We frequently write little functions that populate the Django context, and sometimes we want that context to be site-wide, and we want every page and every Ajax handler, basically everything that takes a request and spews a response, in our application to have access to that information.  It might the user's authentication, or his authorization, or some profile information.  Or it might be environmental: a site might have figured out what time it is on the user's site, and will adjust backgrounds and themes accordingly.

The context might be a simple variable.  I have an example right here: is the browser you're using good enough?  (I know, this is considered Bad Form, but it's what I have to work with) .  The function has the simple name, need_browser_warning.  The context key may as well have the same name.  Using a constant for the context key is the usual pattern; this ensures the Django programmer won't get it wrong more than once, at least on the view side.  (The template is another issue entirely.  Set your TEMPLATE_STRING_IF_INVALID in settings.py!)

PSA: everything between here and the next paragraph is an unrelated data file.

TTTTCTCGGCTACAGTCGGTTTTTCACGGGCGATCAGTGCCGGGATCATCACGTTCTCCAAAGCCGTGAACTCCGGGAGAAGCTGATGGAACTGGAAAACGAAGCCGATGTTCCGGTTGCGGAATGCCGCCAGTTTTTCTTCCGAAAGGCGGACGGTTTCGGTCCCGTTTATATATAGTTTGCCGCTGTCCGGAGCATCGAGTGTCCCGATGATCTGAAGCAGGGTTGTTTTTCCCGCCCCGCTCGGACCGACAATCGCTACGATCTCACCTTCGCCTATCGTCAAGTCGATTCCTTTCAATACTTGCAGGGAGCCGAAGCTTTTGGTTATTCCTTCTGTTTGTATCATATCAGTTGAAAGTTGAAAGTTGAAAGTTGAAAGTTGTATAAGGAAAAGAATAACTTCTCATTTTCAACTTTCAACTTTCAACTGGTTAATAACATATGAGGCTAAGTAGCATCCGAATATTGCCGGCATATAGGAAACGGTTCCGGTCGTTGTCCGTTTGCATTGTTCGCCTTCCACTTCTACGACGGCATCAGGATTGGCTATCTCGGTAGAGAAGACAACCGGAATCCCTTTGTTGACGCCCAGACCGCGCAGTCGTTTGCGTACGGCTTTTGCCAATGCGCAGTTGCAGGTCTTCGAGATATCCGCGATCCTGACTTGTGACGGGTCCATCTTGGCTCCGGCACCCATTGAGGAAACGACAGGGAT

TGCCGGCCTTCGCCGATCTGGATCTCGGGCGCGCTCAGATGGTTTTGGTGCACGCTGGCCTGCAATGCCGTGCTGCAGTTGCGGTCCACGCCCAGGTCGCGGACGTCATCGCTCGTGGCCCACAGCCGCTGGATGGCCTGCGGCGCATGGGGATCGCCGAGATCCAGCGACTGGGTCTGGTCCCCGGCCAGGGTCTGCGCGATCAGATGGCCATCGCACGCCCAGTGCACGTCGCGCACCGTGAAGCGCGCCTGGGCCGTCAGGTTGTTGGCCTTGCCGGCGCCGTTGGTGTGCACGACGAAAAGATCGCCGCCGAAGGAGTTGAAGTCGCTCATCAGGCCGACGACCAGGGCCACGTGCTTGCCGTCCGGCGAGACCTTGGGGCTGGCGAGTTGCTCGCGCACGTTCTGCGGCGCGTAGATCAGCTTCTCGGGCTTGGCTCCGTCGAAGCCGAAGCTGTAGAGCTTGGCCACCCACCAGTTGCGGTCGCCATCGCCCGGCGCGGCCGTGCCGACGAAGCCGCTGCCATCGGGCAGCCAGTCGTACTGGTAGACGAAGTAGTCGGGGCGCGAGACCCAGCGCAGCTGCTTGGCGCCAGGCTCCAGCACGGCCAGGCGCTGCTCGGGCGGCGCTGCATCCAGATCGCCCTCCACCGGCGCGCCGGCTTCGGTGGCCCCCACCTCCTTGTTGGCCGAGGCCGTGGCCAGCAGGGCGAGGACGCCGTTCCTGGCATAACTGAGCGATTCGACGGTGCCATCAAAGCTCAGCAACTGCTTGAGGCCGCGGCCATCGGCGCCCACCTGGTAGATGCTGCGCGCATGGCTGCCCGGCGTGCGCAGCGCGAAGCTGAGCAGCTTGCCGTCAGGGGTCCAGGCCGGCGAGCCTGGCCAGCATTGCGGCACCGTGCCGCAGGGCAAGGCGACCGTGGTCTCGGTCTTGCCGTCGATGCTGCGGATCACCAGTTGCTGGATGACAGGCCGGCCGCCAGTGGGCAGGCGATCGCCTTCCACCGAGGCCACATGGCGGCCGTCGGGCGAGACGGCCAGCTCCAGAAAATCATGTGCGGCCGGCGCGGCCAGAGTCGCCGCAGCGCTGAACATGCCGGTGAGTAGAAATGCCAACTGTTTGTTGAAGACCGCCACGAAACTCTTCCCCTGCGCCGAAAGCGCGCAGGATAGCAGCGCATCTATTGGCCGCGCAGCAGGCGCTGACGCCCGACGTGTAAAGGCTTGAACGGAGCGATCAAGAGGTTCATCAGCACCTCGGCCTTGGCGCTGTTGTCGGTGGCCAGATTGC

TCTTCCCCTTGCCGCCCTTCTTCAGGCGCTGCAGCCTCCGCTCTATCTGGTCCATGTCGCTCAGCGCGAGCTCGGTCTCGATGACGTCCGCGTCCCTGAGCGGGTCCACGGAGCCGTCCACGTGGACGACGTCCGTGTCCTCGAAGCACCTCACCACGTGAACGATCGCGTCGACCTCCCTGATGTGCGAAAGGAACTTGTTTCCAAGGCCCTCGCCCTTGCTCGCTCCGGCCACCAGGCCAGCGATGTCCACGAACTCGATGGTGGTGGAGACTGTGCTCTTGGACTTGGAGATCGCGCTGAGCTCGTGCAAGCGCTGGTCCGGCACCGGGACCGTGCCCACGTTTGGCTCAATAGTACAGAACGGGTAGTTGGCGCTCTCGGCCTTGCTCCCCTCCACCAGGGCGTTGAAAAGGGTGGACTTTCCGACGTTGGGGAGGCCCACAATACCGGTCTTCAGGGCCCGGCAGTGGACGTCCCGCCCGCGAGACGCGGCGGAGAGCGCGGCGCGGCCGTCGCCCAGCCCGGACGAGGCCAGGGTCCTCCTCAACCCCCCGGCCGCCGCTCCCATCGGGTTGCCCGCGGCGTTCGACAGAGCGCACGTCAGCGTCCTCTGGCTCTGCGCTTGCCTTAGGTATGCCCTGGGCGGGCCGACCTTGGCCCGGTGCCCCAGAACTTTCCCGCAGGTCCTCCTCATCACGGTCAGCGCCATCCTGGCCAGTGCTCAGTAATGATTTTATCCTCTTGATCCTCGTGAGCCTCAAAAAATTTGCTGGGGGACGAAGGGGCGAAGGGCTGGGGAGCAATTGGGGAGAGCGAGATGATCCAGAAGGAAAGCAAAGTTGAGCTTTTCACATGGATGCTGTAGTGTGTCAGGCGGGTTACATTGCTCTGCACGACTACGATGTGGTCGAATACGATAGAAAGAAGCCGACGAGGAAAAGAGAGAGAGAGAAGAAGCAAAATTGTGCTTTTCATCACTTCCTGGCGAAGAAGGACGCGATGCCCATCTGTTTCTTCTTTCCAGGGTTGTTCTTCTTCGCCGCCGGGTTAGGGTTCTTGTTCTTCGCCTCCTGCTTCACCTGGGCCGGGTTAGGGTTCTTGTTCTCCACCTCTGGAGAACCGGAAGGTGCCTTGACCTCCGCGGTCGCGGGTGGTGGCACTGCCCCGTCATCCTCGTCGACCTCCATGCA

I wanted something more clever in my context processor.  Here's sickly clever:

import inspect
def need_browser_warning(request):
    return { inspect.currentframe().f_code.co_name:
        not adequate_browser(request.META.get('HTTP_USER_AGENT')) }

Yeah, that's a little twisted.  It guarantees that the name of the context key is "need_browser_warning", and the value is True or False depending upon what the function "adequate_browser" returns, which is what we want, so it's all good.

Obviously, this isn't good for everything.  Some context processors handle many, many values.  But for a one-key, this is a nifty way of ensuring name consistency.